by Vihari-Lala Mitra | 1891 | 1,121,132 words | ISBN-10: 8171101519
The English translation of the Yoga-vasistha: a Hindu philosophical and spiritual text written by sage Valmiki from an Advaita-vedanta perspective. The book contains epic narratives similar to puranas and chronologically precedes the Ramayana. The Yoga-vasistha is believed by some Hindus to answer all the questions that arise in the human mind, an...
Upon the entrance of the ladies in the tent, it appeared as a bed of lotuses; and its white vault, seemed as graceful as the vault of heaven with two moons rising at once under it.
2. A pure and cooling fragrance spread about it, as if wafted by the breeze from the Mandara flowers; and lulled the prince to sleep, with every body lying in their camps.
3. It made the place as pleasant as the garden of Eden (Nandana), and healed all the pains and cares of the people there. It seemed as a vernal garden, filled with the fragrance of the fresh blown lotuses in the morning.
4. The cooling and moon-bright radiance of the ladies, roused the prince from his sleep, as if he was sprinkled over with the juice of ambrosia.
6. The prince beheld them with wonder, and after being composed in his mind, he rose up from his bed, as the god Vishnu rises from his bed of the serpent.
7. Then advancing respectfully to them, with long strings of flowers in his hands, he made offerings of them to the ladies, with handfuls of flowers flung at their feet.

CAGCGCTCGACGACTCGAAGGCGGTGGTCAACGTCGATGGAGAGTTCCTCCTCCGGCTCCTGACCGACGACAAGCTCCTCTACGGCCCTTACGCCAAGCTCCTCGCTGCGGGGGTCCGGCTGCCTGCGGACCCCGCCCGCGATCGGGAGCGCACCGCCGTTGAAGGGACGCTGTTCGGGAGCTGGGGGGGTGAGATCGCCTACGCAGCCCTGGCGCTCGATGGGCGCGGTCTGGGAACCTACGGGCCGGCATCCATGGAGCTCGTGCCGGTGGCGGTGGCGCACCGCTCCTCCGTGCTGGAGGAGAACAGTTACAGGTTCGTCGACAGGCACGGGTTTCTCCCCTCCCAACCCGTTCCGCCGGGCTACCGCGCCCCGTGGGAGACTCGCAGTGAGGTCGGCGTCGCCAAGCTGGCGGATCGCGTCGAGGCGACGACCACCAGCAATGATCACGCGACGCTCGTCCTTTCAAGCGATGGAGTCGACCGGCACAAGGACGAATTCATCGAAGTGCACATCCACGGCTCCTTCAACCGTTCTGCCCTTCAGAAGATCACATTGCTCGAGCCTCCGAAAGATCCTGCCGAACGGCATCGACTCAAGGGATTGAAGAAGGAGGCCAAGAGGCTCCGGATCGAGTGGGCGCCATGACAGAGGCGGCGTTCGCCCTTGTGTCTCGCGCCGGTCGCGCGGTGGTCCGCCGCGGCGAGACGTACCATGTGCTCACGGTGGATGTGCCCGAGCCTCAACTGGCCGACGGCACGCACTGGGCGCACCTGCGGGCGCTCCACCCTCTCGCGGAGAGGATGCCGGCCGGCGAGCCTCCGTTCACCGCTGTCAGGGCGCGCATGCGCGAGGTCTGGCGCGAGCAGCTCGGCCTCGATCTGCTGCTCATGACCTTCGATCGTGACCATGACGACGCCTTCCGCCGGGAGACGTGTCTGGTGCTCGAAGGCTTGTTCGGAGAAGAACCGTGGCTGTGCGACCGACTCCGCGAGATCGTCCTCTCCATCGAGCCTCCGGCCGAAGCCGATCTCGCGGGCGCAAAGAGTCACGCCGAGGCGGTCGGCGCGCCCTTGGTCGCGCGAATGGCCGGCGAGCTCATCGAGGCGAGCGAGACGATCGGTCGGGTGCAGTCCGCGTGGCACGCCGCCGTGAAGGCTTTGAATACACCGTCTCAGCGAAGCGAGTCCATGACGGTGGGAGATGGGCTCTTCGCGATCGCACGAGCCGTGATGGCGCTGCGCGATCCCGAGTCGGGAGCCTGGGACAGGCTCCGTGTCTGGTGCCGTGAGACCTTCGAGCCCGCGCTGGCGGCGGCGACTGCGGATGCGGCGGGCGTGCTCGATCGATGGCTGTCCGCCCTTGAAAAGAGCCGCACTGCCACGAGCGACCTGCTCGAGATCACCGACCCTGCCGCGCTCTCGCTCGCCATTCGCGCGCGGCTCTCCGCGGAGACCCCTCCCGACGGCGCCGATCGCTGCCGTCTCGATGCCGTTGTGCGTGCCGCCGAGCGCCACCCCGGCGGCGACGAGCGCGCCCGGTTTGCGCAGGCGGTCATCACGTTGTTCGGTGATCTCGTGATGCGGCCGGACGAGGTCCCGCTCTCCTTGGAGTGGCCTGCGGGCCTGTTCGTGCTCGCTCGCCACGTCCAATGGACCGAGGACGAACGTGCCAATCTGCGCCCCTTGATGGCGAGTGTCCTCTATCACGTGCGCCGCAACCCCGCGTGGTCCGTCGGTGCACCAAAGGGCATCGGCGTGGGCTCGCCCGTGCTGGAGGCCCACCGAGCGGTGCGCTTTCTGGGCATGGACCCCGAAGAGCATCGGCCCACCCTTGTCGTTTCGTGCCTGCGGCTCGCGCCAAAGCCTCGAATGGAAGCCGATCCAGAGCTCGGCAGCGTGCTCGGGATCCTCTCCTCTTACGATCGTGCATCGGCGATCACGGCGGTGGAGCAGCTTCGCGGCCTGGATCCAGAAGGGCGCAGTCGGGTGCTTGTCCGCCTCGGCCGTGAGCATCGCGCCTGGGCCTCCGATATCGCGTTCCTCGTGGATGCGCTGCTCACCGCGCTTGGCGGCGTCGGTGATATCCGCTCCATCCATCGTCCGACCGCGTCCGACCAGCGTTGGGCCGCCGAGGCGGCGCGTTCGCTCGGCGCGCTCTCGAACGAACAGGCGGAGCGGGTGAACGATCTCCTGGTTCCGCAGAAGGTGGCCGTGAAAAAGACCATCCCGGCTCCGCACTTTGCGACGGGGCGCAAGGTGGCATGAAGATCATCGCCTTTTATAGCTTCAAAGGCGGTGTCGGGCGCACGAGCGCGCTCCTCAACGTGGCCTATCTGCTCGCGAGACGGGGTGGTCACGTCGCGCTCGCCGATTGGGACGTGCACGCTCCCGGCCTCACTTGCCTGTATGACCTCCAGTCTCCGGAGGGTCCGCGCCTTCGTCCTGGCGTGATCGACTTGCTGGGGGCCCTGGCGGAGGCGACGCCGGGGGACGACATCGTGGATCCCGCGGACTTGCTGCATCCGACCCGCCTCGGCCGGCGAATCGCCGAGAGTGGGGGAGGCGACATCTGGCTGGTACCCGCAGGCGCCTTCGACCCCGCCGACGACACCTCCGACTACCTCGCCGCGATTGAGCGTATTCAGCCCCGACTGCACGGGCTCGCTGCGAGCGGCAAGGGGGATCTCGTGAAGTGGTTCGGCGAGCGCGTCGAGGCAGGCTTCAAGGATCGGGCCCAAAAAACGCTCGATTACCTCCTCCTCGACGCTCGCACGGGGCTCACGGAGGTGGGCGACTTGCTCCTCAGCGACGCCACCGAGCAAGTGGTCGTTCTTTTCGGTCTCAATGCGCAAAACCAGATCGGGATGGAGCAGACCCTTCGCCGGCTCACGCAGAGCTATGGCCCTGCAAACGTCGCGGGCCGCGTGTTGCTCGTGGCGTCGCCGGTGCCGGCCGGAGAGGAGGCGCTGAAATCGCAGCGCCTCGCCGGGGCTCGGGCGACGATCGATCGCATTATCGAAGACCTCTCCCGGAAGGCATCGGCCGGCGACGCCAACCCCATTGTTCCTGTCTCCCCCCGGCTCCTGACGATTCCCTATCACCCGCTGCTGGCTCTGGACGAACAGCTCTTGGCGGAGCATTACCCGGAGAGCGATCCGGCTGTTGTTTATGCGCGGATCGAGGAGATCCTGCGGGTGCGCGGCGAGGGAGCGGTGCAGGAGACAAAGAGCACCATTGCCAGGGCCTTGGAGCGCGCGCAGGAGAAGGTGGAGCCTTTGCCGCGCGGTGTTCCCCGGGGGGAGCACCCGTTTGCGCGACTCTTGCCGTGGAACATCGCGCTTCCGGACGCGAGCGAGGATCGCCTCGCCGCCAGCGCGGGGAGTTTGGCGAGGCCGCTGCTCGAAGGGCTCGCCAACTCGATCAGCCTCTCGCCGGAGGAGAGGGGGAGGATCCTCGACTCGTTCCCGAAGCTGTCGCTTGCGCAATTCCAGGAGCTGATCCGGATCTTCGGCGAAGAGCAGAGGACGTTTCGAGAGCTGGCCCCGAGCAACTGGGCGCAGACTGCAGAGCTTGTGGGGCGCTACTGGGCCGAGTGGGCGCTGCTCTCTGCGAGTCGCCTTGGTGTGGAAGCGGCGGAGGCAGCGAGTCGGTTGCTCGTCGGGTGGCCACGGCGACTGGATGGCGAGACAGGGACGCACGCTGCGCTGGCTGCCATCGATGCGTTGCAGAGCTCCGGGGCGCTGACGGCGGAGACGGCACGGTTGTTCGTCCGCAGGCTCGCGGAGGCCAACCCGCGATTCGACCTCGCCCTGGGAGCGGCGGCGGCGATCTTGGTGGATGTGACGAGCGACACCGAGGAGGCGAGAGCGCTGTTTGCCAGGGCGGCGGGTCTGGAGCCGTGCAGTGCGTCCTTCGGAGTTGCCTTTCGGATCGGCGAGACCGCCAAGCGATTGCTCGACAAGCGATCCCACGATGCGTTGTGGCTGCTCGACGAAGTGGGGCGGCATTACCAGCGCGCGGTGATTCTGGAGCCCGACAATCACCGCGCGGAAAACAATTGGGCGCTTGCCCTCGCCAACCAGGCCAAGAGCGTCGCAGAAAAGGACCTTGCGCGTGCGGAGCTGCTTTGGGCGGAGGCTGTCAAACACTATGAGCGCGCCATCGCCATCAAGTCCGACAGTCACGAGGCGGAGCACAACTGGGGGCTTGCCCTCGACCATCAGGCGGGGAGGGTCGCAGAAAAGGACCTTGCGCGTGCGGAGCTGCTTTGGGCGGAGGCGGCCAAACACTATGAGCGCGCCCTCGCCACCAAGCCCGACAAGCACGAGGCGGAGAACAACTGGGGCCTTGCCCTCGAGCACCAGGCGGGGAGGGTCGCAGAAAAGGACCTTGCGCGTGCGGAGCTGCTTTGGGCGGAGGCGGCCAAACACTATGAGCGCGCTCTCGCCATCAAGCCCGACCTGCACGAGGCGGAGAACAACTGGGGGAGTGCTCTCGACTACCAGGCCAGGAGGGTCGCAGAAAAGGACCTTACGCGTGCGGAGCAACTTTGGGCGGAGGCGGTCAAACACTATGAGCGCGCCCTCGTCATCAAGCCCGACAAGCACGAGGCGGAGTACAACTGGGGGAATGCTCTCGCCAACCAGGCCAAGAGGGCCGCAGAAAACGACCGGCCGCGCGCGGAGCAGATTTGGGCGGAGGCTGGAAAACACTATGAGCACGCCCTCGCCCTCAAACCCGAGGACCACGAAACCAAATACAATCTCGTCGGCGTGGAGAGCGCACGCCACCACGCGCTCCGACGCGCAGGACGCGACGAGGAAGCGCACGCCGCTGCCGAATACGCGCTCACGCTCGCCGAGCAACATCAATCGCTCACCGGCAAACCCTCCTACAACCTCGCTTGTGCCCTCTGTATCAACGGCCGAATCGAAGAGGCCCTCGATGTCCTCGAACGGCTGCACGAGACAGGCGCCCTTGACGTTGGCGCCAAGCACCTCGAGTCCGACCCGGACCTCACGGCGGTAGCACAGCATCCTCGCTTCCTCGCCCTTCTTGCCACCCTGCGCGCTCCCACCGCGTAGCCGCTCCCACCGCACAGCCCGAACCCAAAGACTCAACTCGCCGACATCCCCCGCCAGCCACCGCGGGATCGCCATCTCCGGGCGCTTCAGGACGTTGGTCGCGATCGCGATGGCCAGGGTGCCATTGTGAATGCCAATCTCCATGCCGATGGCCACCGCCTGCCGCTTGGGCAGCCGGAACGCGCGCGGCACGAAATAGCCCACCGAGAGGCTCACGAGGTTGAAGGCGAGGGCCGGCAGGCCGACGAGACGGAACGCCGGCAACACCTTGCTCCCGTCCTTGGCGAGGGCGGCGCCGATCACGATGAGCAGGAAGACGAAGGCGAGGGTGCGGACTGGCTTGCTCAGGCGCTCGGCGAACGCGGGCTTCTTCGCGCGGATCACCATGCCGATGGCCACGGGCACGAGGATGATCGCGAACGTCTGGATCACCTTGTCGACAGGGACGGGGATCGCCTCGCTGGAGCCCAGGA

8. Leaving his pillowed sofa in the midst of the hall, he sat with his folded legs on the ground;and lowly bending his head, he addressed them saying:—
9. Be victorious, O moon-bright goddesses! that drive away all the miseries and evils and pains and pangs of life, by your radiance, and dispellest all my inward and outward darkness by your sunlike beams.
10. Saying so he poured handfuls of flowers on their feet, as the trees on the bank of a lake, drop down their flowers on the lotuses growing in it.
11. Then the goddess desiring to unfold the pedigree of the prince, inspired his minister, who was lying by, to relate it to Lila.
12. He upon waking, saw the nymphs manifest before him, and advancing lowly before them, threw handfuls of flowers upon their feet.
13. The goddess said:—Let us know, O prince! who you are and when and of whom you are born herein. Hearing these words of the goddess, the minister spake saying:—
14. It is by your favour, O gracious goddesses! that I am empowered to give a relation of my prince's genealogy to your benign graces.
17. His son Sindhuratha was the father of Sailaratha, and his son Kamaratha was father of Maharatha.
18. His son Vishnuratha was father of Nabhoratha, who gave birth to this my lord of handsome appearance.
19. He is renowned as Viduratha, and is born with the great virtues of his sire, as the moon was produced of the milky ocean, to shed his ambrosial beams over his people.
21. He has been ruling the realm since that time with justice; and your appearance here to night, betokens the blossoming of his good fortune.
22. O goddesses! whose presence is hard to be had, even by the merit of long devotion, and a hundred austerities, you see here the lord of the earth-famed Viduratha, present before you.
23. He is highly blessed to-day by your favour. After saying these words, the minister remained silent with the lord of the earth.
24. They were sitting on the ground with their folded legs (padmasana), and clasped hands (kritanjali), and downcast looks; when the goddess of wisdom told the prince, to remember his former births, by her inspiration.
25. So saying, she touched his head with her hand, and immediately the dark veil of illusion and oblivion was dispersed from over the lotus of his mind.